Music is the discipline to finish a performance. In addition to technical proficiency, music also requires emotional discipline. We must learn to connect with the audience and convey our message effectively. This means that we must have the discipline to control our emotions and perform with confidence and conviction, even in the face of unexpected challenges. Music is a communicative art form, and we have to share it with others. We have to overcome our fears and nerves, and to perform with confidence and conviction. We have to respect our audience and ourselves, and to give our best effort and expression. We have to finish what we started, and to appreciate the applause and feedback. Music is an exchange of energy with the audience, and a musician must under no terms disrupt this exchange of energy.

Music is the discipline to be resilient, to stand up and shed criticism. In playing or singing, we expose ourselves to the criticism of others. We can’t protect ourselves, because trying to do so limits our performance. We have to be tough, ignoring and disregarding unsolicited criticism. We have to accept failure and imperfection. Musical performances are never perfect, and our worst performance is never behind us, but always to come. To paraphrase Chumbawamba’s Tubthumping: We get knocked down, but we get up again – we’re never gonna keep ourselves down.

Music is the discipline to practice, and to practice effectively. Music is a skill that requires constant improvement and refinement. We have to practice regularly and diligently, and to set realistic and achievable goals for ourselves. We have to practice smartly and efficiently, and to use various methods and strategies to enhance our learning and progress. Musicians must be willing to put in the time and effort to develop our skills and perfect our craft. Practice requires discipline, consistency, and a willingness to push ourselves beyond our comfort zone. Effective practice requires practising slowly and methodically, and isolating and practising the things with which we have difficulty, rather than the illusory practice of repeating the things we can already play.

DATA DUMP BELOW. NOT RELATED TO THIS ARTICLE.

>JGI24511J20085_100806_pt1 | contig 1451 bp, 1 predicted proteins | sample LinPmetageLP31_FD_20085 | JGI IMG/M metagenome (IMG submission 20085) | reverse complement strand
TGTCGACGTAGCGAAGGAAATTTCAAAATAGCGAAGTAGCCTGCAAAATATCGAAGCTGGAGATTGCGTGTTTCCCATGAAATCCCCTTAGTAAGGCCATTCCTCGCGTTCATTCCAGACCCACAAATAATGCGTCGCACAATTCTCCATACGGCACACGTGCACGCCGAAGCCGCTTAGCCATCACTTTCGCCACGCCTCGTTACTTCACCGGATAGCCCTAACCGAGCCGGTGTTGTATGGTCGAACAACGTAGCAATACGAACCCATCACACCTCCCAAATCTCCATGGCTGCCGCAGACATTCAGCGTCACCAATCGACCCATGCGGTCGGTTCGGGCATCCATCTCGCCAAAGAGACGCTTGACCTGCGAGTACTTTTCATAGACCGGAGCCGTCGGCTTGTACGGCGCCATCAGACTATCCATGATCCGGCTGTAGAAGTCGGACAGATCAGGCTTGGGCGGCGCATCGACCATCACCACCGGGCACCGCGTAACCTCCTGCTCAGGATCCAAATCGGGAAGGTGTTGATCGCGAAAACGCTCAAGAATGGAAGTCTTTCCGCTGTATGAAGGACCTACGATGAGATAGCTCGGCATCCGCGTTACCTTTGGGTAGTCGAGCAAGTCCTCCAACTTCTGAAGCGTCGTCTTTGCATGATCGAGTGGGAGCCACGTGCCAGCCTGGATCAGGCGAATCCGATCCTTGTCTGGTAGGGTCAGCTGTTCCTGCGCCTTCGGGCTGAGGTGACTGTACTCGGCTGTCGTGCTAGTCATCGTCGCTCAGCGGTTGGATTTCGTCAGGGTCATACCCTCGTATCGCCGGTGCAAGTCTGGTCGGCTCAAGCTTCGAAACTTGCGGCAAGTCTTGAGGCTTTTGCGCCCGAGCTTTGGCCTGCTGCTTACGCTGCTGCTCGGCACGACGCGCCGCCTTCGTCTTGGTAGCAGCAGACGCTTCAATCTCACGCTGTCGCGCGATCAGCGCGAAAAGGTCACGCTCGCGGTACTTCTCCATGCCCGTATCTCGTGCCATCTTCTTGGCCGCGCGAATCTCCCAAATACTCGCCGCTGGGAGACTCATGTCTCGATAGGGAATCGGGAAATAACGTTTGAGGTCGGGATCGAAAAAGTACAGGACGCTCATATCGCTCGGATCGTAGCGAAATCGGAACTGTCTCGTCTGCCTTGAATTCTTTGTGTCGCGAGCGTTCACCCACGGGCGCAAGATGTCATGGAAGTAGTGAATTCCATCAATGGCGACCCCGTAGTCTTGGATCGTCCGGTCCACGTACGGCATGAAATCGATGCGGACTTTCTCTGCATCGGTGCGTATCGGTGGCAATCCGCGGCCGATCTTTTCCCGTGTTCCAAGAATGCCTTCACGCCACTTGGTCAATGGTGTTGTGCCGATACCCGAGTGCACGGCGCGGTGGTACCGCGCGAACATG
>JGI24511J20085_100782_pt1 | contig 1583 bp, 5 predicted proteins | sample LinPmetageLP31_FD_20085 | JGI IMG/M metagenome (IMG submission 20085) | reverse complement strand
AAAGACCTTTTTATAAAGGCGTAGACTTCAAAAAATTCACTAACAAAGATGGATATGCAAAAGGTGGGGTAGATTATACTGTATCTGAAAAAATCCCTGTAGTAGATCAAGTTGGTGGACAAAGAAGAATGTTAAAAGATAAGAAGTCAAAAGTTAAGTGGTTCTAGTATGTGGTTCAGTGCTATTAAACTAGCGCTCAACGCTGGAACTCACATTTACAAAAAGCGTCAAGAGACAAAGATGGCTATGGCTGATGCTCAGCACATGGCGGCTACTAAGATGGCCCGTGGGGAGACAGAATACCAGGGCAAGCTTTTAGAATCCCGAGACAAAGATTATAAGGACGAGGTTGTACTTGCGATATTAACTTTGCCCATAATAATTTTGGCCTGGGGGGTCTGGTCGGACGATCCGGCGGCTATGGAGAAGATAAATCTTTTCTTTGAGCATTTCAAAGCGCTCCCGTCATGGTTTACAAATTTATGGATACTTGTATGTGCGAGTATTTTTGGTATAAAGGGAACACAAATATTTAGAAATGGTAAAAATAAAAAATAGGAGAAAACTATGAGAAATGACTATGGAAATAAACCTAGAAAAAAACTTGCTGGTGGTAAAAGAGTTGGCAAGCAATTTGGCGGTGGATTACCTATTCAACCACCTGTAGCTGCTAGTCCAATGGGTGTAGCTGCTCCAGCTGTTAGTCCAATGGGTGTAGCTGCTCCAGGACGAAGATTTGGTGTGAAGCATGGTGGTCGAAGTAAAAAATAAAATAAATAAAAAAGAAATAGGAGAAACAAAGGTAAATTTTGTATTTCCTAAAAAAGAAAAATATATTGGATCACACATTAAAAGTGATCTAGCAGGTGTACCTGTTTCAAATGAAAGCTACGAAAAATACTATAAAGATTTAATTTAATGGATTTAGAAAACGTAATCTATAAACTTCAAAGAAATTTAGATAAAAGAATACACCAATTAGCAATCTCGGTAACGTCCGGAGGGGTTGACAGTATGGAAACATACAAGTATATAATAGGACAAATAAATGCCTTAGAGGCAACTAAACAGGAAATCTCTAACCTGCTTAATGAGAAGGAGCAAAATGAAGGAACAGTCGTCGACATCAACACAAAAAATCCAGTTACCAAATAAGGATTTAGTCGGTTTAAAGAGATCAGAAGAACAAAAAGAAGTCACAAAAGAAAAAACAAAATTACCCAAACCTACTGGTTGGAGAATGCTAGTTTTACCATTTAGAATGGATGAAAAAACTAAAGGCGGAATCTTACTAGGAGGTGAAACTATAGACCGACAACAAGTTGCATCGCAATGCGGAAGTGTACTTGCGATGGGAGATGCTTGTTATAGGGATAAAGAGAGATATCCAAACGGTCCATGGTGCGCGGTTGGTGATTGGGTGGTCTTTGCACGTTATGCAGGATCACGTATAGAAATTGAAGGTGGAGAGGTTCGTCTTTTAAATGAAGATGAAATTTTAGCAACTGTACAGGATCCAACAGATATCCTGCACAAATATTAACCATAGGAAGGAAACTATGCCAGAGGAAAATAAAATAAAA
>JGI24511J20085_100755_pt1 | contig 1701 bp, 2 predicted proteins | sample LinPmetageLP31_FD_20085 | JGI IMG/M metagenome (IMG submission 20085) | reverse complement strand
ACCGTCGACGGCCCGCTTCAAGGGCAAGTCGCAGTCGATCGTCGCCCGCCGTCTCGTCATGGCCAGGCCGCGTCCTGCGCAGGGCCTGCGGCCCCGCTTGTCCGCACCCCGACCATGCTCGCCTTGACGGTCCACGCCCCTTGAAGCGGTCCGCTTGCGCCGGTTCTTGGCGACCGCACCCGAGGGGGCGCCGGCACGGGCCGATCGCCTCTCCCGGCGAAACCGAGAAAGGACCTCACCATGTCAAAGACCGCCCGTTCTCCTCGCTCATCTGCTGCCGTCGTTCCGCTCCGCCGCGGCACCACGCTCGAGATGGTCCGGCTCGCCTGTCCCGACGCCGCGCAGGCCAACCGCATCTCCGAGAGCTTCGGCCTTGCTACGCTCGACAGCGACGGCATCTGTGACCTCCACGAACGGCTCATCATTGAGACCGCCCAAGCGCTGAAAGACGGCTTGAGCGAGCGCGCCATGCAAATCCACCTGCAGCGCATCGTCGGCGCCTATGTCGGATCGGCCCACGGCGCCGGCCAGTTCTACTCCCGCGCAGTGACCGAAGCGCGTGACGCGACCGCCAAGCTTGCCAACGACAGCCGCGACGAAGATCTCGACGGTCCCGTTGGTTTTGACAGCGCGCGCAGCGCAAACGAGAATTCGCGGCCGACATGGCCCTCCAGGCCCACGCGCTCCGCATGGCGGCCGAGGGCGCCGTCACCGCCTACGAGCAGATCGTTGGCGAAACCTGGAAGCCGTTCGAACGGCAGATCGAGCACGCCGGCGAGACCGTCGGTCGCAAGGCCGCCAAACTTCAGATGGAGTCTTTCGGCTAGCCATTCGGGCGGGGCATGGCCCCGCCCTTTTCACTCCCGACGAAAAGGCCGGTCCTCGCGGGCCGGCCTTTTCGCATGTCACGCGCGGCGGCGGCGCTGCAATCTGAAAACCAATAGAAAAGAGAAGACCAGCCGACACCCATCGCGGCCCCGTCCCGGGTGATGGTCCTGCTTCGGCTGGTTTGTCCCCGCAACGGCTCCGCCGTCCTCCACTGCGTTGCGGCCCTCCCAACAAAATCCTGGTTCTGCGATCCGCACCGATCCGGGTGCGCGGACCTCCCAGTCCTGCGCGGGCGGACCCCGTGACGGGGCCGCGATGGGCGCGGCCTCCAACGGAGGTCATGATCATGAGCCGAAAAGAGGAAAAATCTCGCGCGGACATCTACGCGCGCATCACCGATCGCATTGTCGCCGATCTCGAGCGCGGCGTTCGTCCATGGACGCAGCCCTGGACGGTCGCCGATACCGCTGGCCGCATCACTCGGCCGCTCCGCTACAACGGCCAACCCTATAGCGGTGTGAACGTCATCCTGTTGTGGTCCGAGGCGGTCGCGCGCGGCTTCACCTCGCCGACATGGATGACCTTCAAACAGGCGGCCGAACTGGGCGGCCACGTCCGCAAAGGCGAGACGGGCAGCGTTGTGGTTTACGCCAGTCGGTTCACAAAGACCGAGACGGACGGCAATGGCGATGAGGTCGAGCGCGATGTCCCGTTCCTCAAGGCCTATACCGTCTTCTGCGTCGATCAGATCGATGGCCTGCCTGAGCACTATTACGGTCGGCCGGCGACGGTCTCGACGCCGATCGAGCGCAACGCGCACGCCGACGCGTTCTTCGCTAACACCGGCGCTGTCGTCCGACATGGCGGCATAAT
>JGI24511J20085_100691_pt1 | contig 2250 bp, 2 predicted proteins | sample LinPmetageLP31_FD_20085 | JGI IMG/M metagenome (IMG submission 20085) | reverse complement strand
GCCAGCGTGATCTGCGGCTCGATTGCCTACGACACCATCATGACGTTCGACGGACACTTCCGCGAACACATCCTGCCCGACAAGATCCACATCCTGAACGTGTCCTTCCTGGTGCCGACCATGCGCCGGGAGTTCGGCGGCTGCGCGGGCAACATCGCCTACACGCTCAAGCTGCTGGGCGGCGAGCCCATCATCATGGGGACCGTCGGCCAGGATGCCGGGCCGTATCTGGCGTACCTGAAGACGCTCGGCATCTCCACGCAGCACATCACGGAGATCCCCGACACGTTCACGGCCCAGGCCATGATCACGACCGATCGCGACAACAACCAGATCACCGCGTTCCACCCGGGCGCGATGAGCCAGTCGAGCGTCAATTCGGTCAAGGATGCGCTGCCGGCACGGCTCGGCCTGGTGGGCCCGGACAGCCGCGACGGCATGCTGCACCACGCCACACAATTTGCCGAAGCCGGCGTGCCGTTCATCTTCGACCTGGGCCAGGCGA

Music is the discipline of continuing for the long-term. Music is not a project to be undertaken and completed within a set time-frame. Music is not short-term gratification. Music is an investment for the long-term, for the rest of our lives, a process of continual improvement, the value of which accumulates with time. We have to be committed and passionate about music, and to enjoy its benefits and rewards. We have to be open-minded and curious about music, and to explore its diversity and richness. We have to be lifelong learners of music, and never stop growing as musicians.

Music is a discipline that requires focus, dedication, and perseverance. While it may appear effortless to an audience, behind the scenes, a great deal of discipline goes into creating a musical performance. It is discipline that enables musicians to create beautiful, meaningful music that can last a lifetime.

Music is discipline: the discipline to count, to listen, to respond, to respect, to act within constraints. Discipline is what liberates our creativity and grants us the freedom to express ourselves. Discipline sets us free.